Antioch #1 Review: Image's Latest Is a World-Building Wonder

When it comes to the land of creator-owned comics, it seems as if characters are something of the past. For whatever reason, creators have shifted to long titles that may or may not accurately describe the story within. Then comes along a team led by Patrick Kindlon and Marco Ferrari, looking to upset the status quo and give fans a taste of yesteryear while also striving to push the genre forward. Their work began with Frontiersman last year and now, it continues in Antioch #1.

From the cover-on, it's all-too-easy to compare this title to the Image titles of 30 years ago. Maybe it's a lead character that hates nothing more than wearing a shirt or an antagonist with a hilariously large axe that most supervillains would have a hard time swinging. Still, this debut issue manages to set itself a solid foundation upon which to build in the coming months.

There's a glorified cameo from the aforementioned Frontiersman, who gets a slight arc here but the spotlight belongs to the eponymous king Antioch, and rightfully so. Firmly establishing a character as part of a world in a single comic issue is no easy feat, yet Kindlon manages to excel at that here. With just two dozen pages to get fans invested, a well-paced script puts just the right amount of effort into character development or, at the very least, just enough to get fans invested in the character.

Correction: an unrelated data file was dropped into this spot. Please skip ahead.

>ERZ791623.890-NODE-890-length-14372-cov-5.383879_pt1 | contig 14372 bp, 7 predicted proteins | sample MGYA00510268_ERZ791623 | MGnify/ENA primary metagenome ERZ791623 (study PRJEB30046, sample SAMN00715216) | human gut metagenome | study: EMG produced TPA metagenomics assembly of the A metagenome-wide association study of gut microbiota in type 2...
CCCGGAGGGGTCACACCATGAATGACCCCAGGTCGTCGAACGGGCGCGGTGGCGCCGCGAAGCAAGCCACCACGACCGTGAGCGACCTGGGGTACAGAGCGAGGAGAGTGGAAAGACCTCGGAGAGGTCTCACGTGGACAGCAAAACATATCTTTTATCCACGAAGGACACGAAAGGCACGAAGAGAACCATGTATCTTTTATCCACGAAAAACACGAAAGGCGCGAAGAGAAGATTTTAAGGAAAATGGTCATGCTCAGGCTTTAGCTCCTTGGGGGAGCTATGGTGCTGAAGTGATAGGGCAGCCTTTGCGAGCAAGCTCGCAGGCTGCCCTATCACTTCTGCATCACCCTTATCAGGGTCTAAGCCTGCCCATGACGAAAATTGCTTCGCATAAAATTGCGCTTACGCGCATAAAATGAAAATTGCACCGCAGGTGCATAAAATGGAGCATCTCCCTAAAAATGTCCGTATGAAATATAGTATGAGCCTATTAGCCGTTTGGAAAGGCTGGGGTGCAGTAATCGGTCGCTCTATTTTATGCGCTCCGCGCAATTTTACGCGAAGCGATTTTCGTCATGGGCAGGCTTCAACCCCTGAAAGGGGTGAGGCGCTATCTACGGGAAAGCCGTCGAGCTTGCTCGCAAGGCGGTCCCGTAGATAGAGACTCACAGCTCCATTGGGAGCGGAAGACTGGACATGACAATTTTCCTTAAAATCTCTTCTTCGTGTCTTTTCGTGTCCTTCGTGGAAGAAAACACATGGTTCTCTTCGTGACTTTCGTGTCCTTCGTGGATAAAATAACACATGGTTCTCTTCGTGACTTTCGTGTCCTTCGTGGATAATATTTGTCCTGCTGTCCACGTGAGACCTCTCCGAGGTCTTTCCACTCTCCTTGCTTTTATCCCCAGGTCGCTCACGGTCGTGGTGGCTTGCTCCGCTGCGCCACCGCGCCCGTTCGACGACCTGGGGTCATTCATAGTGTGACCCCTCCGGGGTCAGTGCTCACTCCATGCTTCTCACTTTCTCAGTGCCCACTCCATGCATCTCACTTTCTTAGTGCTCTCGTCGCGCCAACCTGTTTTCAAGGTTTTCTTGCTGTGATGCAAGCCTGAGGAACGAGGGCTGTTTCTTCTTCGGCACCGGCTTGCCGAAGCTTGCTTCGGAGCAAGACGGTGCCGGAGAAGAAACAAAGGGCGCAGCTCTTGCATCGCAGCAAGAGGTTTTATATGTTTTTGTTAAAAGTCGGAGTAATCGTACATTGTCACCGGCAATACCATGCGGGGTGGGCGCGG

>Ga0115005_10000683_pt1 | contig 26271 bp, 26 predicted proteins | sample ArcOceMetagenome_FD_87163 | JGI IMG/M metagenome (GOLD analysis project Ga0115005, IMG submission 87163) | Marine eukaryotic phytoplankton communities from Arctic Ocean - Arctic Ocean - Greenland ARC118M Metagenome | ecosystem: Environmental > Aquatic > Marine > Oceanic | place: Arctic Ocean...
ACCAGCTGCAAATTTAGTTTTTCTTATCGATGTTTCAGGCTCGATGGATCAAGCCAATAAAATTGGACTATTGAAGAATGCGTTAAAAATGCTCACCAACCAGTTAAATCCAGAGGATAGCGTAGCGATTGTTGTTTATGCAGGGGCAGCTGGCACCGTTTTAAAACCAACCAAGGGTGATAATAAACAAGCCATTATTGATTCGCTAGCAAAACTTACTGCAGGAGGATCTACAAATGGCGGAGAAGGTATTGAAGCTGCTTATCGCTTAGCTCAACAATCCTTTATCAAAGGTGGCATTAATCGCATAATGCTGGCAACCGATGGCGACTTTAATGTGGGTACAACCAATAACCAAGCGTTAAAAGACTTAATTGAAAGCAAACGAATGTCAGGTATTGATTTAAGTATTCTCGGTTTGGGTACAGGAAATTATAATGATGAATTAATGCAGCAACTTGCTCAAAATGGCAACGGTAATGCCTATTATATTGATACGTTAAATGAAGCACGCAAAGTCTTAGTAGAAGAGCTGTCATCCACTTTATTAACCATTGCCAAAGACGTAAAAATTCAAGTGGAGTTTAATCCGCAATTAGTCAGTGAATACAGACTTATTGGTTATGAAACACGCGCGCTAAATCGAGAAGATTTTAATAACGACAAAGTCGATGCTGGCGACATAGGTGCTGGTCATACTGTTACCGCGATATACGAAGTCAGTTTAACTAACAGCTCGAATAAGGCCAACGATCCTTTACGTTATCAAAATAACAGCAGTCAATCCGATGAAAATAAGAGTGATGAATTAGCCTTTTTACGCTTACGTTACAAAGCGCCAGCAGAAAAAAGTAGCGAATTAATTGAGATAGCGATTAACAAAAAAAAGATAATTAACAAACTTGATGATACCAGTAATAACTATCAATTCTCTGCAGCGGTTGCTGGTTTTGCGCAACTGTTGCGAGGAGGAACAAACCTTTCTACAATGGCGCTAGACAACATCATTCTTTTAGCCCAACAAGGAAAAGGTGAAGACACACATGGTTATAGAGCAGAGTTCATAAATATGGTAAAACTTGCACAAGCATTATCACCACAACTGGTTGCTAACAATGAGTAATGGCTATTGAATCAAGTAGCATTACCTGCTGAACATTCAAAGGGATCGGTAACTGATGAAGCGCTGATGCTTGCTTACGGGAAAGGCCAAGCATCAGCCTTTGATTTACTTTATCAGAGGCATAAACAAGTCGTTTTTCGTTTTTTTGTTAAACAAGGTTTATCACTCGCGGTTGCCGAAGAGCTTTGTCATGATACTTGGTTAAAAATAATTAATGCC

The line-art of Ferrari echoes the works of Riley Rossmo or Matias Bergara with work simultaneously both of this world and unique enough to inject fantastical wonder into the tale at hand. There's a sense of explosiveness in Ferrari's perspectives, creating a sense of immense energy with every page turn. Coupled with the brisk script, Antioch #1 is about as energized as funny books come.

The best work of the issue, which is saying a lot, isn't within the sequential art at all but instead, an after-issue ode from Kindlon. Revealing his dedication for the story, the passionate scribe doubles down on his dedication to title character comics and returning the landscape of indie comics to the types of stories that gave infinite characters life throughout recent years.

Antioch #1 is a formidable debut issue in a new comics world full of promise. While the messaging and themes are laid on a bit too thick at times—so much so, you may wonder if this is a promotional comic released by Greenpeace at times—the script and art combine for a well-rounded launching point. It's fast and energetic, there's no denying that. 

Published by Image Comics

On September 7, 2022

Written by Patrick Kindlon

Art by Marco Ferrari

Letters by Jim Capmbell

Cover by Marco Ferrari